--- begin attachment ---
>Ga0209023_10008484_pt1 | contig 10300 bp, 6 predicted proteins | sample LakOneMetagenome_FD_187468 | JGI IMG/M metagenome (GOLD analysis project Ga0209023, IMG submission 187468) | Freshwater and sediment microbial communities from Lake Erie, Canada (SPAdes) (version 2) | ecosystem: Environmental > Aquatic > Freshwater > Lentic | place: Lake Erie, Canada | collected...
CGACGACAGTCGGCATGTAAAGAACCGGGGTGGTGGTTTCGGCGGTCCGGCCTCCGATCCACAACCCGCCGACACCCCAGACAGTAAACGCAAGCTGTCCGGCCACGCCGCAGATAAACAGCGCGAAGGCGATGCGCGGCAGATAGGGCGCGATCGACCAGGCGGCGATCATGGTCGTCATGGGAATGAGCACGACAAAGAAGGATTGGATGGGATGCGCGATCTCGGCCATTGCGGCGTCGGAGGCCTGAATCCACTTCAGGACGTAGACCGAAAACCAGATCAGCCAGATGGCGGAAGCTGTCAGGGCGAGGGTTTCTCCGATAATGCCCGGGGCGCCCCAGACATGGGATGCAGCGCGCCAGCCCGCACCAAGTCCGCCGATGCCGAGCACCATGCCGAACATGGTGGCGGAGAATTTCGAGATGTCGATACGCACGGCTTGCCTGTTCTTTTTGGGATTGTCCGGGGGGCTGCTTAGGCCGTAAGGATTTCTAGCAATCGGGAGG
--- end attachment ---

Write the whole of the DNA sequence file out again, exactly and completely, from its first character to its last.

>Ga0209023_10008484_pt1 | contig 10300 bp, 6 predicted proteins | sample LakOneMetagenome_FD_187468 | JGI IMG/M metagenome (GOLD analysis project Ga0209023, IMG submission 187468) | Freshwater and sediment microbial communities from Lake Erie, Canada (SPAdes) (version 2) | ecosystem: Environmental > Aquatic > Freshwater > Lentic | place: Lake Erie, Canada | collected...
CGACGACAGTCGGCATGTAAAGAACCGGGGTGGTGGTTTCGGCGGTCCGGCCTCCGATCCACAACCCGCCGACACCCCAGACAGTAAACGCAAGCTGTCCGGCCACGCCGCAGATAAACAGCGCGAAGGCGATGCGCGGCAGATAGGGCGCGATCGACCAGGCGGCGATCATGGTCGTCATGGGAATGAGCACGACAAAGAAGGATTGGATGGGATGCGCGATCTCGGCCATTGCGGCGTCGGAGGCCTGAATCCACTTCAGGACGTAGACCGAAAACCAGATCAGCCAGATGGCGGAAGCTGTCAGGGCGAGGGTTTCTCCGATAATGCCCGGGGCGCCCCAGACATGGGATGCAGCGCGCCAGCCCGCACCAAGTCCGCCGATGCCGAGCACCATGCCGAACATGGTGGCGGAGAATTTCGAGATGTCGATACGCACGGCTTGCCTGTTCTTTTTGGGATTGTCCGGGGGGCTGCTTAGGCCGTAAGGATTTCTAGCAATCGGGAGG